After graduation, Yixu Lin ’17 started her career at Boston Consulting Group (BCG) as an Associate Consultant, which she describes as her dream job. Passionate about both business and the arts, Yixu talks about how she balances her new work life with her interests, which include yoga, dance, and hosting commercial conferences.
Tell us about your current work at BCG? What attracted you to a career in business consulting?
I had previously tried to start my own business and had experience interning for non profit organizations and art galleries while in college. In my sophomore year, as a representative for NYU Shanghai, I attended China Thinks Big, a social entrepreneurship competition and conference at the Harvard Business School, where I gained insight into how people work in the consulting industry. As a fast-paced and challenging environment, it felt like the right place for me, so I applied for a job at BCG and was offered a position after six-rounds of interviews.
I started my career as an Associate Consultant last October. I advise leading organizations in value-creation strategies, innovation, transformation, supply chain management and more. For these first two years, I have the freedom to choose whichever industry I would like to focus on. So far, I have done two cases in Education and TMT industries, with function of Due Diligence and Strategy. I am currently working on another strategy case in Consumer Goods industry.
Outside of being a consultant, you are also are an international certified teacher of yoga and aerial yoga. How did that become part of your lifestyle?
I started yoga at age twelve and have been practicing it for ten years, fully integrating it into my life; it helps me stay connected to my authentic self.
To challenge myself, I decided to enroll in a one-month-long intensive training program that taught me yoga philosophy, history, breathing, anatomy, psychology, posture, and meditation. Upon completion of the program, I received an International Yoga Teacher Certificate. Going for the Aerial Yoga Teacher Certificate was my way of trying to level up the fun, because dancing and hanging free on aerial silk is such a thrill and release! I find dance and choreography to be two of my emotional and creative outlets.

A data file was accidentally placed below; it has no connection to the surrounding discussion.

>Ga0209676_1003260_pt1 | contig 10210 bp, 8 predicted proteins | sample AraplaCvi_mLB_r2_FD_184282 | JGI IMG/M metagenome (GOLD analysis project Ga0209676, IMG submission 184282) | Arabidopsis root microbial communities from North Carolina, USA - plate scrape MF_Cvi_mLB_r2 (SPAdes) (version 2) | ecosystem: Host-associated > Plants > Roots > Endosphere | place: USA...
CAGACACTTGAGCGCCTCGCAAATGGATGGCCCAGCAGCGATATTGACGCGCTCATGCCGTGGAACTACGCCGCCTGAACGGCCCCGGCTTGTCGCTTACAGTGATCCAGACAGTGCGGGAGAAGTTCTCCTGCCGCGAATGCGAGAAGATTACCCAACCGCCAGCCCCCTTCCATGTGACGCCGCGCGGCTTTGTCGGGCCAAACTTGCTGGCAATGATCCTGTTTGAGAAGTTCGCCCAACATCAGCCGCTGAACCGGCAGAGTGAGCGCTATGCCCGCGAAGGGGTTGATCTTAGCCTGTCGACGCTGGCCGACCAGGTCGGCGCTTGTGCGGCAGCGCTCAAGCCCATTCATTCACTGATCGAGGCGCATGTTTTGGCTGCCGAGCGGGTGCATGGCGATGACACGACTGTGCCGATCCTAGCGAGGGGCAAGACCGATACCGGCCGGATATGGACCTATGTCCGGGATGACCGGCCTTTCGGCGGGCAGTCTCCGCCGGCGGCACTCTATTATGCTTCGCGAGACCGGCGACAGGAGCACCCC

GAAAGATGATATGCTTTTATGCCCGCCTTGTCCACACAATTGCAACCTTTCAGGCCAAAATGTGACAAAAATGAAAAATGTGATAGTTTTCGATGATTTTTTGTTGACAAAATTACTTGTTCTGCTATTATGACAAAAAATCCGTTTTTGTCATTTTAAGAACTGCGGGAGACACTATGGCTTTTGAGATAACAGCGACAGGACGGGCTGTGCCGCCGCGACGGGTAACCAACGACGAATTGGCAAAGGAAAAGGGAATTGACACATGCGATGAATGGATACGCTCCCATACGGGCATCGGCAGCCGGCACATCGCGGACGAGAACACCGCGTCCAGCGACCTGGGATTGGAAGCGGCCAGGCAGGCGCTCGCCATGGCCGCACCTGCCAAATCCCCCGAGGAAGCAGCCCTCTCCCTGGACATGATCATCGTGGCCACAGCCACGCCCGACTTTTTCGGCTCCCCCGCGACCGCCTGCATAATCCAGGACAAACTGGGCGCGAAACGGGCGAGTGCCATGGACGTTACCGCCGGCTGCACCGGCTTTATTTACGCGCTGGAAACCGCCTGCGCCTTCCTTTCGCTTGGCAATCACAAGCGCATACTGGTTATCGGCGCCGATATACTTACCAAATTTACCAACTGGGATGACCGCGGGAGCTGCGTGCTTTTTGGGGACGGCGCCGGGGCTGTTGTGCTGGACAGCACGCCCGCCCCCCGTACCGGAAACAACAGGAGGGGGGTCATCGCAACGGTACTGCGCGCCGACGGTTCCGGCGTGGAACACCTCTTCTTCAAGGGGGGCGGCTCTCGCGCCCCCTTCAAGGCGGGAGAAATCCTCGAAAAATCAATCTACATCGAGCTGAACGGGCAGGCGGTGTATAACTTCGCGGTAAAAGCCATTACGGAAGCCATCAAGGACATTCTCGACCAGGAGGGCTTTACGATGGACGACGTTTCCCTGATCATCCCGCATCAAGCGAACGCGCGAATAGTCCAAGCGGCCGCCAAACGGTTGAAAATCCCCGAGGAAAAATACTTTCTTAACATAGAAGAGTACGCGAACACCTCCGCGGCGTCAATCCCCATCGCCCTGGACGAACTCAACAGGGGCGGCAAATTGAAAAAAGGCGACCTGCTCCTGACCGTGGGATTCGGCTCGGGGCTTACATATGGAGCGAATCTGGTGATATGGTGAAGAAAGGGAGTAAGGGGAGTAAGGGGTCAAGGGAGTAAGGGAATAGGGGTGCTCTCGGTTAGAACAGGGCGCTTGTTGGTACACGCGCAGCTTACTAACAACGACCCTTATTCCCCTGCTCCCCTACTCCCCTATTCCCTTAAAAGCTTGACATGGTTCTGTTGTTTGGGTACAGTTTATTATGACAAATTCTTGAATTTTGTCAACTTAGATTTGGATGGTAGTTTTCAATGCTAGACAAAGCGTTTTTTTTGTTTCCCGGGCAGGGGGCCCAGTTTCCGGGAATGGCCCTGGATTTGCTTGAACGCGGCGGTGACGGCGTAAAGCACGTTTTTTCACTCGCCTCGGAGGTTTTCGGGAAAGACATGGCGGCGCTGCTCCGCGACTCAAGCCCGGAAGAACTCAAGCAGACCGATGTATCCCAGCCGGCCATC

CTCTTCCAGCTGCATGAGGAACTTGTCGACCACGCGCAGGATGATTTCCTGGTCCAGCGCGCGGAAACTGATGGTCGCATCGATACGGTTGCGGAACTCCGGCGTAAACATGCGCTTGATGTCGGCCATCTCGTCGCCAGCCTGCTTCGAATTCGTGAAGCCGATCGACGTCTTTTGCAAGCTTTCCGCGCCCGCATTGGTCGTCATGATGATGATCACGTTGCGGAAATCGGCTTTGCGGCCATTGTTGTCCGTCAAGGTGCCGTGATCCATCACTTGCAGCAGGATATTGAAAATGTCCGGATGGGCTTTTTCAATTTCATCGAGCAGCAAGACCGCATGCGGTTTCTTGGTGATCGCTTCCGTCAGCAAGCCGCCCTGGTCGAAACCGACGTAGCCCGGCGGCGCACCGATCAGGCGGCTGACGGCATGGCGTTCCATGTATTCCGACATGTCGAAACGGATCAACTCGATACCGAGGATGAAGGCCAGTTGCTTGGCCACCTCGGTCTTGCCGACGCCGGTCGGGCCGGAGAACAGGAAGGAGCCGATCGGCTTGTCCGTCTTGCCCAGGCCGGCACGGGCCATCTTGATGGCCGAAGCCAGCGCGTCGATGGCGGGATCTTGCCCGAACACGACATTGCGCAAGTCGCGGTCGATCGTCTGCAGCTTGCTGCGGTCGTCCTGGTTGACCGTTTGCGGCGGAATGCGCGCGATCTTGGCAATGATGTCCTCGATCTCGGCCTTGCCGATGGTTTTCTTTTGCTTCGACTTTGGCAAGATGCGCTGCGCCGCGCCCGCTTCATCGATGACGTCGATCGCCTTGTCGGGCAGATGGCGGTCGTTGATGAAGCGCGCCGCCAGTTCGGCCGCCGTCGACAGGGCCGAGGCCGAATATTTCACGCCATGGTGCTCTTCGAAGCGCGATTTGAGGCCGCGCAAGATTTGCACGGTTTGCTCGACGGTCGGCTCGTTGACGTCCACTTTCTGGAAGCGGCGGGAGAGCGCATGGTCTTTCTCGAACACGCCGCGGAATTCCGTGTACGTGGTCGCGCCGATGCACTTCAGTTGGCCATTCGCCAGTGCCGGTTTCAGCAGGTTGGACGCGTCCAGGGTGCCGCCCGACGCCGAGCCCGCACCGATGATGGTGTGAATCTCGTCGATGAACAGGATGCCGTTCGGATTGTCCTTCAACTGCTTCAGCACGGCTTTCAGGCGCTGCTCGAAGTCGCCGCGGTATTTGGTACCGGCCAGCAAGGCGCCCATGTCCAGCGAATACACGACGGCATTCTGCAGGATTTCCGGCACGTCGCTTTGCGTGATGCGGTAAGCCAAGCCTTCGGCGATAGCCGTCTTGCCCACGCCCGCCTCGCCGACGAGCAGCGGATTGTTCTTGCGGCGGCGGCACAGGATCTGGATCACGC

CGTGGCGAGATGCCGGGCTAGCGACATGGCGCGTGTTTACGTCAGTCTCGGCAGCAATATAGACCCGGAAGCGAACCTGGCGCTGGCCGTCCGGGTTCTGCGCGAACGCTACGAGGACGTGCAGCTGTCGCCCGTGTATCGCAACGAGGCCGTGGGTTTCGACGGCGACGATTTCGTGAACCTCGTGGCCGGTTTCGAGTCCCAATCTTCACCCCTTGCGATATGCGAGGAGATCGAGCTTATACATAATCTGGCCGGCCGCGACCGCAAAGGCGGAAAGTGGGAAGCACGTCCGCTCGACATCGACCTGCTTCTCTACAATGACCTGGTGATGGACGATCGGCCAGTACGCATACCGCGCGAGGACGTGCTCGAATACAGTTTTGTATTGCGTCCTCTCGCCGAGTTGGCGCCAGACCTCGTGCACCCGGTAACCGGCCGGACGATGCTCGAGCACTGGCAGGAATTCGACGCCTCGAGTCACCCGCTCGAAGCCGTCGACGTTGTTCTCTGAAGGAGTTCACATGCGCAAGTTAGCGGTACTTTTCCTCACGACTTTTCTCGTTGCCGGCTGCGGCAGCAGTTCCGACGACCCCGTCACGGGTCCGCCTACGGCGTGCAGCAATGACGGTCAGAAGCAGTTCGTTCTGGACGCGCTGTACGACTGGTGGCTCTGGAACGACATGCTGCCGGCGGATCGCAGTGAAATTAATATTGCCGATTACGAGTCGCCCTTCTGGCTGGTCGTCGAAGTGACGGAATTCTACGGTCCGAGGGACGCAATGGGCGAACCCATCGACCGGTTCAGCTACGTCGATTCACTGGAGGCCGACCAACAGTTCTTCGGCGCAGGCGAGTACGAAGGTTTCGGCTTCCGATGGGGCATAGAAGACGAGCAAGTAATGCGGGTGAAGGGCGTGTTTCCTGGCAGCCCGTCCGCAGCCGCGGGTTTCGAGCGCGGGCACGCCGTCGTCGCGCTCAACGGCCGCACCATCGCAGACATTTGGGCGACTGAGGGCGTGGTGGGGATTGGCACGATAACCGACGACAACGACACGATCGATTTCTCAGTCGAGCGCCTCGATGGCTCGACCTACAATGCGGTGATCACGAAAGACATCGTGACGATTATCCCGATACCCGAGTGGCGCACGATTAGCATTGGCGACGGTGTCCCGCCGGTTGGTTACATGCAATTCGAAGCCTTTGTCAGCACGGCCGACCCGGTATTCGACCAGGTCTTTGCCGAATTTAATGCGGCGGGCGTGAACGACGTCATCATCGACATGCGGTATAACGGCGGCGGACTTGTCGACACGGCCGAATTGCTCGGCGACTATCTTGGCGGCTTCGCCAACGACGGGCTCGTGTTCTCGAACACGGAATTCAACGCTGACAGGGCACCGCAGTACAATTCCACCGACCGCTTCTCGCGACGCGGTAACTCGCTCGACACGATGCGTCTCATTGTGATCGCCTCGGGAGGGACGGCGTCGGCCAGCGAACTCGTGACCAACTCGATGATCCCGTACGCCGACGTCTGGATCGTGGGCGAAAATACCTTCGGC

When did you start dancing?
It started at NYU Shanghai, when professor Aly Rose picked me to dance a solo piece, "The Cabaret In Me," at the end-of-semester show. To prepare for that performance, I danced for 20 hours on weekends and immersed myself in the music while having meals, taking showers and even while I slept, so that I could better feel the music while coming up with moves.
I was touched that the whole dance class formed such a close bond; through every struggle, we cheered each other on and the performances were a huge success. I have since then fallen in love with dance and choreography. Just as poet Rumi puts it, "Dancing is not just getting up painlessly like a leaf blown on the wind, dancing is when you tear your heart out and rise out of your body to hang suspended between the worlds."
How do you balance these passions with your busy work life in the consulting industry?
I think prioritization and time management are the keys to a successful balance of life, work and hobbies. My life really depends on the projects I am staffed on. It ranges from working crazy hours until 3:00 a.m to being on “beach” mode for a few days at a time. When I am not that busy, I do aerial silk yoga. When at work, I prioritize efficiency so that I have time to sleep and exercise. On weekends, I prioritize quality family/ friends' time to really enjoy life.
Do you have any advice for fellow NYU Shanghai students considering their future career paths?
Take things slow and respect your authentic self. Not until I started working did I realize that being a student, you are encouraged to be "selfish." So take advantage of this valuable time to try whatever your "selfish" needs are. You shoulder so much less responsibility and risks; you have so much freedom to choose how you spend your own time and dive into whatever you feel passionate about; you have the privilege to ask for help and screw things up.
Take classes that will have potential impact on you for the next 50 years instead of 5 years of your career; go on dates with people from different backgrounds, learn about each other more; try launching your boldest and most interesting ideas so that when looking back on your life in later years, you won't have any regrets.